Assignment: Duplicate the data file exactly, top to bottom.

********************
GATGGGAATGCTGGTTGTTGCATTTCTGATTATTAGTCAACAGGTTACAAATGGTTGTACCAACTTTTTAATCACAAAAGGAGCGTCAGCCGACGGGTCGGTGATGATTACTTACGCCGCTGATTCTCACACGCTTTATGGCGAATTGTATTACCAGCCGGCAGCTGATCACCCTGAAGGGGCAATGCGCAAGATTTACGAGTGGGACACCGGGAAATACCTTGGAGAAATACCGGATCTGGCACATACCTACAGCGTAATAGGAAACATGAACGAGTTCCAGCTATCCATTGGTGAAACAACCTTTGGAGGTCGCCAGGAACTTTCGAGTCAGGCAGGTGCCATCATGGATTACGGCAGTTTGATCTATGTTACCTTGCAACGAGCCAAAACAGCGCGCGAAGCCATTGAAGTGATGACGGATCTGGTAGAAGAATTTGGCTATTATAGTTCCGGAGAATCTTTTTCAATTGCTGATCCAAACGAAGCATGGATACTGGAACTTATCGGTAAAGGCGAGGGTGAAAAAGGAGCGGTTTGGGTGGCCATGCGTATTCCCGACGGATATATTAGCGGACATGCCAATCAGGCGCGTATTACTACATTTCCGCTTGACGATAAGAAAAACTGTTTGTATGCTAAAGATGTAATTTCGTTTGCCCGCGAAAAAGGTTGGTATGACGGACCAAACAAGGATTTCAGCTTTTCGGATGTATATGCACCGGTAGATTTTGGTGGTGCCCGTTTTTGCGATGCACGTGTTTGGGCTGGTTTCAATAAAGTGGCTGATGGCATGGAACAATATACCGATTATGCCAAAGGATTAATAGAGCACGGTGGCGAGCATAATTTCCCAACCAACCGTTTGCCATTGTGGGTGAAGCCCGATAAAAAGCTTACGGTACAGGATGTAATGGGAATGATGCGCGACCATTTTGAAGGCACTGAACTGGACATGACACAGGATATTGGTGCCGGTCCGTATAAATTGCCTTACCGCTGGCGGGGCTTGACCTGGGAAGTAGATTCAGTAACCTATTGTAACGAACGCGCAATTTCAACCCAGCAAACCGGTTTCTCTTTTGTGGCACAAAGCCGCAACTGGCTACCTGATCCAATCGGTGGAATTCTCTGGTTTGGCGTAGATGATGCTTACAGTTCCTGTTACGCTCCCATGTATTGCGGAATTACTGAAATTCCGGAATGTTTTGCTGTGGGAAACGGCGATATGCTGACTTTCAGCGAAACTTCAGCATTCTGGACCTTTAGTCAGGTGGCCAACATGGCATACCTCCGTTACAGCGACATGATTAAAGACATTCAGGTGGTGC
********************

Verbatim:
GATGGGAATGCTGGTTGTTGCATTTCTGATTATTAGTCAACAGGTTACAAATGGTTGTACCAACTTTTTAATCACAAAAGGAGCGTCAGCCGACGGGTCGGTGATGATTACTTACGCCGCTGATTCTCACACGCTTTATGGCGAATTGTATTACCAGCCGGCAGCTGATCACCCTGAAGGGGCAATGCGCAAGATTTACGAGTGGGACACCGGGAAATACCTTGGAGAAATACCGGATCTGGCACATACCTACAGCGTAATAGGAAACATGAACGAGTTCCAGCTATCCATTGGTGAAACAACCTTTGGAGGTCGCCAGGAACTTTCGAGTCAGGCAGGTGCCATCATGGATTACGGCAGTTTGATCTATGTTACCTTGCAACGAGCCAAAACAGCGCGCGAAGCCATTGAAGTGATGACGGATCTGGTAGAAGAATTTGGCTATTATAGTTCCGGAGAATCTTTTTCAATTGCTGATCCAAACGAAGCATGGATACTGGAACTTATCGGTAAAGGCGAGGGTGAAAAAGGAGCGGTTTGGGTGGCCATGCGTATTCCCGACGGATATATTAGCGGACATGCCAATCAGGCGCGTATTACTACATTTCCGCTTGACGATAAGAAAAACTGTTTGTATGCTAAAGATGTAATTTCGTTTGCCCGCGAAAAAGGTTGGTATGACGGACCAAACAAGGATTTCAGCTTTTCGGATGTATATGCACCGGTAGATTTTGGTGGTGCCCGTTTTTGCGATGCACGTGTTTGGGCTGGTTTCAATAAAGTGGCTGATGGCATGGAACAATATACCGATTATGCCAAAGGATTAATAGAGCACGGTGGCGAGCATAATTTCCCAACCAACCGTTTGCCATTGTGGGTGAAGCCCGATAAAAAGCTTACGGTACAGGATGTAATGGGAATGATGCGCGACCATTTTGAAGGCACTGAACTGGACATGACACAGGATATTGGTGCCGGTCCGTATAAATTGCCTTACCGCTGGCGGGGCTTGACCTGGGAAGTAGATTCAGTAACCTATTGTAACGAACGCGCAATTTCAACCCAGCAAACCGGTTTCTCTTTTGTGGCACAAAGCCGCAACTGGCTACCTGATCCAATCGGTGGAATTCTCTGGTTTGGCGTAGATGATGCTTACAGTTCCTGTTACGCTCCCATGTATTGCGGAATTACTGAAATTCCGGAATGTTTTGCTGTGGGAAACGGCGATATGCTGACTTTCAGCGAAACTTCAGCATTCTGGACCTTTAGTCAGGTGGCCAACATGGCATACCTCCGTTACAGCGACATGATTAAAGACATTCAGGTGGTGC